Publisher's Summary

In the late 1950s, DC hit pay dirt with new versions of the Flash, Green Lantern, and other popular superheroes of the 1940s. But within a few years, writers felt the need to reconcile the new characters with their earlier counterparts and resorted to the ploy of explaining that the original heroes lived in a parallel universe. Soon there were stories in which the younger heroes traveled between dimensions to meet their counterparts, and young fans were thrilled to see the “legendary” likes of Doctor Fate, Starman, and the Black Canary, who lacked newer avatars. That these occasional “team-up” stories were drawn by top artists, including Carmine Infantino, Murphy Anderson, and Gil Kane, made them all the more exciting. As the superhero universe became overpopulated, the parallel-worlds stratagem grew too unwieldy and complex, and in the mid-1980s, DC jettisoned the concept. Contemporary comics fans are unlikely to get the same kick from the landmark superhero pairings in this collection that earlier generations did, but nostalgic boomers will reread them with delight.

Our Review

The Team Ups: Volume 1 isn’t the first of DC Comics’ publications (obviously) but it is one of the first to start collecting issues that relate to the DC multiverse. The DC universe, up to this point, was full of inconsistencies and conflicting storylines. This was an evolving attempt to keep it all consistent.

The collection starts with several issues that team up the Flash from Earth 1, and the Flash from Earth 2. This establishes the concept of the multiverse, and also establishes Flash as one of the few superheros who can pass through from one to another.

Also included are some team ups with Hourman and Doctor Fate, also from Earth 2. In fact, it’s established that the Justice Society of America is from Earth 2, and the Justice League is from Earth 1. Following them we have an important story with Earth 1 and 2 versions of Green Lantern joining forces. This is an important story because it roughly explains the origin of the multiverse, created when the villain, Krona, attempts to view the origin of the universe. Much like the Uncertainty principle, observing the act is enough to change it, and so the multiverse is formed.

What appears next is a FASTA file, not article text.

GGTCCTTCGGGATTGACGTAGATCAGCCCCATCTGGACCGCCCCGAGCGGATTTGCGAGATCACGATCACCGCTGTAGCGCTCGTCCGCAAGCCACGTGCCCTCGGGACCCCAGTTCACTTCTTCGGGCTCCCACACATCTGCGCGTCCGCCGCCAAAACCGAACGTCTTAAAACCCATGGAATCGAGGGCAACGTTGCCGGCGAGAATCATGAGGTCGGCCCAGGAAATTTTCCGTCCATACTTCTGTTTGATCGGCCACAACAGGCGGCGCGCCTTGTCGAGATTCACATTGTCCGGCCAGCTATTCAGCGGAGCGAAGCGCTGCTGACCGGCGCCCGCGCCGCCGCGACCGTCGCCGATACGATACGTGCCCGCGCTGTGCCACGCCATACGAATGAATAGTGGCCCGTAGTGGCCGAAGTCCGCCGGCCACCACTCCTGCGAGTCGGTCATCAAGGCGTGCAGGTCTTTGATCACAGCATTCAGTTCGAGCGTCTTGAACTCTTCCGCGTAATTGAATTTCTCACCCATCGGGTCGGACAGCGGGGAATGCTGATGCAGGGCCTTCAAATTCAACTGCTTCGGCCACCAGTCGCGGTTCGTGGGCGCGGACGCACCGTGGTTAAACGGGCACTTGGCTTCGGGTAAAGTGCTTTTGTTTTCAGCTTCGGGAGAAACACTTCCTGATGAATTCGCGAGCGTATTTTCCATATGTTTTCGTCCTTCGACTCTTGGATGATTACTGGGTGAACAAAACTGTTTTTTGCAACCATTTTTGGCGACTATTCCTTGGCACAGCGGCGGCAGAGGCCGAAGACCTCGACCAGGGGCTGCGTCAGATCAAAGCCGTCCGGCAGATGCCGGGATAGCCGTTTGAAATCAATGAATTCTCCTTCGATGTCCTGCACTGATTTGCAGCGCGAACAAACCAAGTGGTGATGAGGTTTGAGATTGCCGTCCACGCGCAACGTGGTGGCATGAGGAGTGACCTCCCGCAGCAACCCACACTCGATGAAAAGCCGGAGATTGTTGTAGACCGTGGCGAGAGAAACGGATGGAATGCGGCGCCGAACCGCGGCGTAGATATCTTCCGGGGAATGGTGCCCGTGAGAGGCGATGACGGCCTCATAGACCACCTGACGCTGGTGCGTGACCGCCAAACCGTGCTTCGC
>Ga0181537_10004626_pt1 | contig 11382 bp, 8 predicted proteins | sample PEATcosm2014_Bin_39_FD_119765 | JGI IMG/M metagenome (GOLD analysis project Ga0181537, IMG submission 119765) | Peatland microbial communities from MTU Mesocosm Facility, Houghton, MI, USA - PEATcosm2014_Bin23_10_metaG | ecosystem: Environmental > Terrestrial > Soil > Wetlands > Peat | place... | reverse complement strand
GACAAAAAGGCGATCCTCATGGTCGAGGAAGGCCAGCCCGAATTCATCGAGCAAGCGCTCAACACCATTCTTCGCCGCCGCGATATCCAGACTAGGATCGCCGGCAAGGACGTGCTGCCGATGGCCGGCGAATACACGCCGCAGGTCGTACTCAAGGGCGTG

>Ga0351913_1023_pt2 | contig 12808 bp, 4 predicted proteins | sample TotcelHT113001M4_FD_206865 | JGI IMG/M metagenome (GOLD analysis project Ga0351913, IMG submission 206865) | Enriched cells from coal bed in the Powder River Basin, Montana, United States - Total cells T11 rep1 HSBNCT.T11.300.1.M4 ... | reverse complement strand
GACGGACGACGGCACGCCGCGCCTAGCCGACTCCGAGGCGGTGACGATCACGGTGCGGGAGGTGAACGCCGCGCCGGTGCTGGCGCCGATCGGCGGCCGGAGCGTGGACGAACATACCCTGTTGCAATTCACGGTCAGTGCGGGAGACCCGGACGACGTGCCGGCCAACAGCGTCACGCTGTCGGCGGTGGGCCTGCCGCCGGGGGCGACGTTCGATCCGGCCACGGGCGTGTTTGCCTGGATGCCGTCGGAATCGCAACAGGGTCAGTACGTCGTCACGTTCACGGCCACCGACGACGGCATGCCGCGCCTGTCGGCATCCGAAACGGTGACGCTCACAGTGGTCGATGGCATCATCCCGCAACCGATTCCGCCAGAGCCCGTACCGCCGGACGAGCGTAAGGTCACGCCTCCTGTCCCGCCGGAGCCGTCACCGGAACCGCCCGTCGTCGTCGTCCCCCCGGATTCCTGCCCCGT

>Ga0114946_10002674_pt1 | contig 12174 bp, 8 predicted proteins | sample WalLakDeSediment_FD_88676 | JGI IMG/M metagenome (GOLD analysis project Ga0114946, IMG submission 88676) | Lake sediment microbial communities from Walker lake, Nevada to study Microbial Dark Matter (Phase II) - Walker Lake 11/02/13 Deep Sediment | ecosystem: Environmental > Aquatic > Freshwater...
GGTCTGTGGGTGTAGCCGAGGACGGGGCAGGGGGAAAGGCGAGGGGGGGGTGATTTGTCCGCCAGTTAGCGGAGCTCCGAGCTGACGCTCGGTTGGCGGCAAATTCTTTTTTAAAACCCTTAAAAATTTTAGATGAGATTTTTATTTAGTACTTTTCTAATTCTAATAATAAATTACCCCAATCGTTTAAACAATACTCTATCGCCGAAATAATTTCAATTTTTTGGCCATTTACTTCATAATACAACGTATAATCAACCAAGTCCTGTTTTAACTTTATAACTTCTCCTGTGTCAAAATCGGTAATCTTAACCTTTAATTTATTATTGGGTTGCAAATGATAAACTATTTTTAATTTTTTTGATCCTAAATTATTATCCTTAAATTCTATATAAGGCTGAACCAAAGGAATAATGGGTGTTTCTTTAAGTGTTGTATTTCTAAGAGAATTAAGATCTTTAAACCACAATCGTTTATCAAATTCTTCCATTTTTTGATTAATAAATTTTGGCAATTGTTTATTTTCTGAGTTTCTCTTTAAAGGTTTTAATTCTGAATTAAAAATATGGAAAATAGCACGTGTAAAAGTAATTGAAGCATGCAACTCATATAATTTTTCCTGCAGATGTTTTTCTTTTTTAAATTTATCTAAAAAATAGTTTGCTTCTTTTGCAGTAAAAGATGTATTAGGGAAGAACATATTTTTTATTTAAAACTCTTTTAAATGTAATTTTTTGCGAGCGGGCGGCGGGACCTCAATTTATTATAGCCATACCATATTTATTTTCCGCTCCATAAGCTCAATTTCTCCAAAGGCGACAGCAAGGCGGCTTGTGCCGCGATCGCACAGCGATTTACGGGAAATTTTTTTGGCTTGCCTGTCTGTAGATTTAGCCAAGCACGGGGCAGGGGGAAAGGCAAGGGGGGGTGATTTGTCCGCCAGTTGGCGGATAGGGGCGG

We also get a look at Black Canary teaming up with Starman after a long time gone from DC Comics. You can definitely tell that they are gearing up for some bigger multiverse stories to tell in the future.

It was extremely entertaining for me to see how comics were starting to evolve in the ’60s when these comics were released. The stories are simple and sometimes silly, but they are also really entertaining at times. Obviously, the writers are writing to a young audience, but they are trying to teach them as well. Occasionally, real scientific research is cited and explained in the comics. I loved references like this.


Green Lantern (Volume 2) #40, Showcase #55, Showcase #56, Brave and the Bold #61, The Flash #123, The Flash #129, The Flash #137, The Flash #151